Democrat Barack Obama has taken the lead over rival Hillary Clinton in the battle to raise funds for the bid to become US president.
Mr Obama has received 258,000 donations since the start of the year
The Illinois senator's presidential campaign raised $32.5m (£16.2m) in the period from April to June, a record for a Democratic candidate, his team said.
But Mrs Clinton, whose team said she raised around $27m (£13.5m) in the same quarter, still leads in opinion polls.
Republican candidate John McCain has raised only $11.2m, his team said.
As a result, several top staff have taken pay cuts and some jobs will be lost in a campaign shake-up, Senator McCain's campaign manager told reporters.
His fellow Republican contenders have yet to announce their second quarter totals but are expected to do so well before the 15 July deadline for submitting reports to the Federal Election Commission.
Mr Obama's fund-raising success will give added momentum to his campaign to become America's first black president, correspondents say.
Overall, he has raised over $58m (£29m) - of which the vast majority, $55.7m (£27.9m), is earmarked for his primary campaign. Some $31m of that came from his second quarter total, his campaign aides say.
His focus on fundraising for the primaries has given him a clear financial lead over Mrs Clinton in that area, although she has more in the bank for a general election campaign.
Barack Obama: $32.5m
Hillary Clinton: $27m
John Edwards: $9m
Bill Richardson: $7m
Christopher Dodd: $3.25m
Totals as reported by candidates' campaigns; do not indicate how much is earmarked for primaries
Mrs Clinton, who leads in national and most state polls, is reported to have raised some $21m (£10.5m) for the primaries out of a total of some $27m in the second quarter.
Her first quarter efforts raised about $26m (£23m) in total, some $19m of which is earmarked for the primary battle. She has an extra $10m (£5m) on top, left over from her earlier Senate campaign.
She is due to campaign in the key state of Iowa later on Monday with her husband Bill Clinton, hoping to harness the former president's ability to wow the crowds and raise funds.
Former Senator John Edwards said his campaign had garnered a second-quarter total of just over $9m (£4.5m) from some 100,000 donors.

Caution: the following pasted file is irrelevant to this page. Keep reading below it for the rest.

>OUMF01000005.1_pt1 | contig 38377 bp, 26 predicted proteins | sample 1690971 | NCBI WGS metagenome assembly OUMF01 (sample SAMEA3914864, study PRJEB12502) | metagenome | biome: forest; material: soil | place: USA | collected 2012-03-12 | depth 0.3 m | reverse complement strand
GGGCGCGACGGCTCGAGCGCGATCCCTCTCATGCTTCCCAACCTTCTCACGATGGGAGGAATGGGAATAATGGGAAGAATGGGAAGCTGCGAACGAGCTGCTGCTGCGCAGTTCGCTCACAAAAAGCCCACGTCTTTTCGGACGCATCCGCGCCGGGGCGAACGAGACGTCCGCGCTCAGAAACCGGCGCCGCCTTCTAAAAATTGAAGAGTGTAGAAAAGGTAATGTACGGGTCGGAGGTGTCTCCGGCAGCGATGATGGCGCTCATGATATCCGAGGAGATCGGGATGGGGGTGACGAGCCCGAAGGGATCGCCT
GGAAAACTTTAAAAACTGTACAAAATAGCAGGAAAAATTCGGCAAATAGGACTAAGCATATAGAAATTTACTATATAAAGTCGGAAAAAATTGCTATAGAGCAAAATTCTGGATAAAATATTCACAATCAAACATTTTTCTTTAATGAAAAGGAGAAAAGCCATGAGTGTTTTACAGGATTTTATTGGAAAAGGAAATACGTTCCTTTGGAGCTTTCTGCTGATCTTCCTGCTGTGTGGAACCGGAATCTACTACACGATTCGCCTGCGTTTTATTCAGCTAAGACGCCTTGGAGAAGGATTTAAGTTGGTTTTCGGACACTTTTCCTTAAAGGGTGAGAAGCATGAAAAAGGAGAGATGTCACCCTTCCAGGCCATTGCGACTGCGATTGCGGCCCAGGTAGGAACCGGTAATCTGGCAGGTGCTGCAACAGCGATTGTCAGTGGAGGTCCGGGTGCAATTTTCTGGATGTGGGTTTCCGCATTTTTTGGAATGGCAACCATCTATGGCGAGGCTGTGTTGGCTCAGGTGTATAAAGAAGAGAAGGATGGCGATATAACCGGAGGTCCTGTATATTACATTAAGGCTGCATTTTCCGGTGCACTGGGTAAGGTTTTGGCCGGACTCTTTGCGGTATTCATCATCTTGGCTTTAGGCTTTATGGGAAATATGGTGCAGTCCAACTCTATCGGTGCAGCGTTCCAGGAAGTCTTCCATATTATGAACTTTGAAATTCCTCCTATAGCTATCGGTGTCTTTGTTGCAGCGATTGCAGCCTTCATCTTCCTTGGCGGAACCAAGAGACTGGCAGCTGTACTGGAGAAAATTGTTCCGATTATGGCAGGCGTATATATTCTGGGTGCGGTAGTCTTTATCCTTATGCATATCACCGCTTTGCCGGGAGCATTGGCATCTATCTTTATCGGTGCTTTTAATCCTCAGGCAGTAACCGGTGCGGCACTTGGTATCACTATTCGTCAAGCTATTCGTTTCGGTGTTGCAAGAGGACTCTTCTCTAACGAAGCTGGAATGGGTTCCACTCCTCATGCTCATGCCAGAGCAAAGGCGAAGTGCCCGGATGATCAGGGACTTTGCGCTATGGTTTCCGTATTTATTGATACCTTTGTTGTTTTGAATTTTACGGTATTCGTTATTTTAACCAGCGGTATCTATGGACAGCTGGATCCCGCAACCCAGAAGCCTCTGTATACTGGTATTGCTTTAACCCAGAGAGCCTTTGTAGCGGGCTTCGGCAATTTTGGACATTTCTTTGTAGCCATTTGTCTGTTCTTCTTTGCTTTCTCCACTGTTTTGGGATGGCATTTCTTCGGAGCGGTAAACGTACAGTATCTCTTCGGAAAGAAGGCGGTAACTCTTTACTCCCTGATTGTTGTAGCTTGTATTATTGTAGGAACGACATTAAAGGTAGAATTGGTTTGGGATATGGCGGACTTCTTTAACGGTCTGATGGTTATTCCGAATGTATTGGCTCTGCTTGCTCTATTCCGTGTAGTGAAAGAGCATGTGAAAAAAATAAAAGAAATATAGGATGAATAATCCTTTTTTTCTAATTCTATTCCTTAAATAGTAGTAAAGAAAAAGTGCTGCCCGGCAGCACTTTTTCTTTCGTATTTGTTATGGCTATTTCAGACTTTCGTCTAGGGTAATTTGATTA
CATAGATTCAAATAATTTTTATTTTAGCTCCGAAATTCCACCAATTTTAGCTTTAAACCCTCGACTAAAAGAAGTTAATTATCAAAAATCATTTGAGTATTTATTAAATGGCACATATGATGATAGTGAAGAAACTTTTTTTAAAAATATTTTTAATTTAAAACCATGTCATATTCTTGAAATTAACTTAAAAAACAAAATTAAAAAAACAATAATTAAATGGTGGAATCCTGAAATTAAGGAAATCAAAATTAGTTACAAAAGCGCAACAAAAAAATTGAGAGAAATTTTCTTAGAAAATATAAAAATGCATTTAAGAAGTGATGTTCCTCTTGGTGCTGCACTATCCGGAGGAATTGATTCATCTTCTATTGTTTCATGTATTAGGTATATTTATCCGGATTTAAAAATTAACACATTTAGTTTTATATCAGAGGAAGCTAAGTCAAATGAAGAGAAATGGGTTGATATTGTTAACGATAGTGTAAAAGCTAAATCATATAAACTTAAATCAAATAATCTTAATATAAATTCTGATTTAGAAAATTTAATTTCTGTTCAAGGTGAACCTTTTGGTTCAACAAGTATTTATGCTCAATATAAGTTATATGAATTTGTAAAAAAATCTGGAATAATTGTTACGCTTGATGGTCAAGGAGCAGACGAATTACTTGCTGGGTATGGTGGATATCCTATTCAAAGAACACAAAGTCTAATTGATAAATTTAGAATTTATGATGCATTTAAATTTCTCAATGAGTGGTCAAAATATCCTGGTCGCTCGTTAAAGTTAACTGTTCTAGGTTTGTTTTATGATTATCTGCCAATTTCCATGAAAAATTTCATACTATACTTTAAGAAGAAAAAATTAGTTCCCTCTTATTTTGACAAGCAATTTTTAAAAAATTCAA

Fellow Democratic candidates Bill Richardson and Christopher Dodd reported raising $7m (£3.5m) and $3.25m (£1.6m) respectively.
Mr Obama said he had received at least 154,000 contributions in the last accounting period, bringing the total number of donors to 258,000 in the first half of the year.
This made his the "largest grassroots campaign" for this stage of a presidential race, he said.
"We now have hundreds of thousands of Americans who are ready to demand health care for all, energy independence and an end to the war in Iraq," Mr Obama said.
"That's the kind of movement that can change the special interest-driven politics in Washington and transform our country, and it's just the beginning."
Mr McCain's disappointing showing will be a setback for the Arizona senator, once considered to be the frontrunner for the Republican nomination but now trailing his main rivals in many polls.
John McCain's campaign team now has little cash on hand
He had already announced an overhaul of his fundraising operation in April after declaring a disappointing $12.5m (£6.2m) for the first quarter of 2007.
Campaign manager Terry Nelson blamed a general disenchantment among the Republican faithful for the team's failure to raise more cash, which leaves them with only $2m on hand.
Mr McCain's support for the Iraq war and the immigration bill which failed in the Senate last week may also have cost him some support, observers say.
On the Republican side, former Massachusetts Governor Mitt Romney indicated on Friday that his second quarter funds fell short of the $21m (£10.5m) raised in the first quarter.
Former New York Mayor Rudolph Giuliani, who raised nearly $15m (£7.5m) in the first quarter, was expected to announce his figures on Monday or Tuesday.
Money pledged for the presidential election in November 2008 - should a candidate become their party's nominee - cannot be spent on campaigning for the primary.